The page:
Post some lies, swap some Boot Camp stories, and feel free to bring in the beer from the pub. If you are a civilian, pull up a chair and join in!
And now for the earlier remark from kinako mochi
Most of the Marines I've met as a soldier have the rhetoric, but often times are really cool when they feel they can drop their guard with you. They are held to much higher physical and combat training standards than I was in the Army, and that in itself makes for a force that needs more discipline and strict regulation than one that has more lax requirements. That discipine tends to make socialization outside other fellow Marines a bit strained typically, but of course it varies from person to person. The bravado, the bonding, the extrovertedness and taste for extreme stimulation is all due to having the confidence (and to some, extended to arrogance) that being in top shape, surmounting very difficult physical and mental challenges, and the prestige of acceptance by the Marine Corps gives a person. Those that are wise enough to stay true to the creed, bearing and honor of that title will succeed in life and transition easily into society. Those who cannot, will earn the stereotypes and rancor of those that judge them on action.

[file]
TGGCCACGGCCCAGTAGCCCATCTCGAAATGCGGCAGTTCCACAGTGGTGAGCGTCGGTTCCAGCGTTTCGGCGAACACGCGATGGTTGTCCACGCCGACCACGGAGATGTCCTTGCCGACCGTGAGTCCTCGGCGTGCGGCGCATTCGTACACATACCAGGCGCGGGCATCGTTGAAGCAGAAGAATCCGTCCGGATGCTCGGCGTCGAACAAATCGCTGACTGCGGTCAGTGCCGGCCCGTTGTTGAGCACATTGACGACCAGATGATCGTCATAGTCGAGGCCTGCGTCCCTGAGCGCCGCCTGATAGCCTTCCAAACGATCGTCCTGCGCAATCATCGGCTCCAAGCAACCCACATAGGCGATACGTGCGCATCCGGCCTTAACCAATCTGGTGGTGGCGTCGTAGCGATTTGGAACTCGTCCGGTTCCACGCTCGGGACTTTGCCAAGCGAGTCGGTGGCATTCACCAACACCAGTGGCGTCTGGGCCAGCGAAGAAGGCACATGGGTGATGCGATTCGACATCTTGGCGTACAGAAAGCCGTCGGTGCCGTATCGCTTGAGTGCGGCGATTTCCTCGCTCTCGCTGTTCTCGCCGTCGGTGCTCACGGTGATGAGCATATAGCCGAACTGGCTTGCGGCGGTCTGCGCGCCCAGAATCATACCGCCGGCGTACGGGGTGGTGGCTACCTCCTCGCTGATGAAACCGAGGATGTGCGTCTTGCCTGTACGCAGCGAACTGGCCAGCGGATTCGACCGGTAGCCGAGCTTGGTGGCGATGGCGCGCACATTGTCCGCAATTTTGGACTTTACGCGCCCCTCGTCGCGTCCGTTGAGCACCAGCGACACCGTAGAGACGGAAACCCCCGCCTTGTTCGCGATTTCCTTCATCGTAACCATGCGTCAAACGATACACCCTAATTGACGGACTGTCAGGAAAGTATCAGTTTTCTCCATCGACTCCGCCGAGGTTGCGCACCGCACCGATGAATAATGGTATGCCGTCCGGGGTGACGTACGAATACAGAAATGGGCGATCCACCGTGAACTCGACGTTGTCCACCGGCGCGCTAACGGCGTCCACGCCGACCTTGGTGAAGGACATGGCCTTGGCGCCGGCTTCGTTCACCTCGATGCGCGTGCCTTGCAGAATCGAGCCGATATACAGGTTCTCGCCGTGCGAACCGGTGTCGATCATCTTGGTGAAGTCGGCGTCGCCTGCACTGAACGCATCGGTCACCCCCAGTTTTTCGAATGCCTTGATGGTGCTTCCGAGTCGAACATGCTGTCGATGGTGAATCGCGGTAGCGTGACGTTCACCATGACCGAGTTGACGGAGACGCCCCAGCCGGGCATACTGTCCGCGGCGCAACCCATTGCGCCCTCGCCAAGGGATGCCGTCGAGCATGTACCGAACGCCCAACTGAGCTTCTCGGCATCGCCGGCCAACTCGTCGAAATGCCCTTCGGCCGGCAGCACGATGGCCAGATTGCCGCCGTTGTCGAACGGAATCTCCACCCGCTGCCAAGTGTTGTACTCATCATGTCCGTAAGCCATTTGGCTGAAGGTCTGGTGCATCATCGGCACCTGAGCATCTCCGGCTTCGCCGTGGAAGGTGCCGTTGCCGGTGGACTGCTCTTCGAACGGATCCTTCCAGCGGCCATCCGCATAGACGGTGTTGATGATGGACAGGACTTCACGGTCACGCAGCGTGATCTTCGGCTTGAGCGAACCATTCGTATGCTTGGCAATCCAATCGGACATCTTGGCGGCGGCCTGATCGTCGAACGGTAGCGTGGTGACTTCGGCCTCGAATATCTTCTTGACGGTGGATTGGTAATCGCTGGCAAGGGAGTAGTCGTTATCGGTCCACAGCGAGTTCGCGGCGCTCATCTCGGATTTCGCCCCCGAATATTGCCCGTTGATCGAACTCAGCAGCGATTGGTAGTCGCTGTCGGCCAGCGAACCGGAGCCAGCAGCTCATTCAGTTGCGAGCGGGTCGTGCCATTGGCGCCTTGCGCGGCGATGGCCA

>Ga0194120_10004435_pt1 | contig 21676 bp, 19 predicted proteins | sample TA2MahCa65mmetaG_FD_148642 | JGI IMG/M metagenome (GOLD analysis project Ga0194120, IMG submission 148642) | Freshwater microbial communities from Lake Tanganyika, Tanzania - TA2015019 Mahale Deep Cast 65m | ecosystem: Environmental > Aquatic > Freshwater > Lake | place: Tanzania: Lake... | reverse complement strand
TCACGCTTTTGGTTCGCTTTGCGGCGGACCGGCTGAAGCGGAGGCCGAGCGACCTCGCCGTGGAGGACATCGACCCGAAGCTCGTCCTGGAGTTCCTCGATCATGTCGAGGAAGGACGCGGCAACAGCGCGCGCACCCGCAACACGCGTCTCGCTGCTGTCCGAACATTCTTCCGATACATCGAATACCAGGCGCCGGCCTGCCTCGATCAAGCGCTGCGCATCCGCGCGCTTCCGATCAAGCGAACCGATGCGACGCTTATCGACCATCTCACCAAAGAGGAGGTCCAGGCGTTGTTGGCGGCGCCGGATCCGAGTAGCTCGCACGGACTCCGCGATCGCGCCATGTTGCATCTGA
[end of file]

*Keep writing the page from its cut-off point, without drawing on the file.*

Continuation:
Hmm...I have been described as an "atypical Marine." For the most part I was quiet and laid back (In uniform only. I'm a psychotic bastard out of it). I rarely yelled when I had to give orders unless I was VERY annoyed with my kids (I went into Boot at 27. The people I was in charge of were my kids as far as I was concerned.).
One thing that made a difference for me was my dad. He was a career AF Officer (About 27 years in and got out as a Lt. Col). But when he was out of uniform he was "dad." He taught me to keep the military and civilian aspects of my life seperate.